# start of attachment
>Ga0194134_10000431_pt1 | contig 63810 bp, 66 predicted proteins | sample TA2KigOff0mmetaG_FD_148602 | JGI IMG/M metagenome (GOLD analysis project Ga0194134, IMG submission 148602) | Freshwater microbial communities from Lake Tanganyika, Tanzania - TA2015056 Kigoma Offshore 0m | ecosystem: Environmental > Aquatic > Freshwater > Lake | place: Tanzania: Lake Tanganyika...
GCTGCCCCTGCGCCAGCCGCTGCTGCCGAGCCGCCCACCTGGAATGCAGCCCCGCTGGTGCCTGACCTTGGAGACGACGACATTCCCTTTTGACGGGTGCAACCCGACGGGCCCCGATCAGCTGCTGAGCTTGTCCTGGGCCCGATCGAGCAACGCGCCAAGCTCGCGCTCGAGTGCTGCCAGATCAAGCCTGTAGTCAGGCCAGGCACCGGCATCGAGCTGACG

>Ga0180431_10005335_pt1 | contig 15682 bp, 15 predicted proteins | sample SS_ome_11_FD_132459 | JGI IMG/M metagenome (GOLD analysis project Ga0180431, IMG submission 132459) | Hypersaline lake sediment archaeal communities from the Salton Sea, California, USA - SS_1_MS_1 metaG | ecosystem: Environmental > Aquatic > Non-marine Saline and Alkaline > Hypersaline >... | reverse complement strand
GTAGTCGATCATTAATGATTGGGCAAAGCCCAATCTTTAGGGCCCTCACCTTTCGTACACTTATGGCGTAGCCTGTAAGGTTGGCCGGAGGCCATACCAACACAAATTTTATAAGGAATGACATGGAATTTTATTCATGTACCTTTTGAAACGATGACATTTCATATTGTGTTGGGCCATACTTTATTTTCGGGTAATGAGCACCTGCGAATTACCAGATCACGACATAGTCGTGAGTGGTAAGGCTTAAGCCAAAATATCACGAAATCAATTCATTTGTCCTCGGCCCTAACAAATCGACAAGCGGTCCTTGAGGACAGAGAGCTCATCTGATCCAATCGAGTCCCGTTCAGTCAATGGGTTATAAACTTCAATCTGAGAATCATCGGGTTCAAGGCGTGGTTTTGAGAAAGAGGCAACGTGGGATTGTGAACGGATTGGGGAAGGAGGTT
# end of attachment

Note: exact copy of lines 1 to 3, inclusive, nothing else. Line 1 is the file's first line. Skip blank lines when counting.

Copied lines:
>Ga0194134_10000431_pt1 | contig 63810 bp, 66 predicted proteins | sample TA2KigOff0mmetaG_FD_148602 | JGI IMG/M metagenome (GOLD analysis project Ga0194134, IMG submission 148602) | Freshwater microbial communities from Lake Tanganyika, Tanzania - TA2015056 Kigoma Offshore 0m | ecosystem: Environmental > Aquatic > Freshwater > Lake | place: Tanzania: Lake Tanganyika...
GCTGCCCCTGCGCCAGCCGCTGCTGCCGAGCCGCCCACCTGGAATGCAGCCCCGCTGGTGCCTGACCTTGGAGACGACGACATTCCCTTTTGACGGGTGCAACCCGACGGGCCCCGATCAGCTGCTGAGCTTGTCCTGGGCCCGATCGAGCAACGCGCCAAGCTCGCGCTCGAGTGCTGCCAGATCAAGCCTGTAGTCAGGCCAGGCACCGGCATCGAGCTGACG

>Ga0180431_10005335_pt1 | contig 15682 bp, 15 predicted proteins | sample SS_ome_11_FD_132459 | JGI IMG/M metagenome (GOLD analysis project Ga0180431, IMG submission 132459) | Hypersaline lake sediment archaeal communities from the Salton Sea, California, USA - SS_1_MS_1 metaG | ecosystem: Environmental > Aquatic > Non-marine Saline and Alkaline > Hypersaline >... | reverse complement strand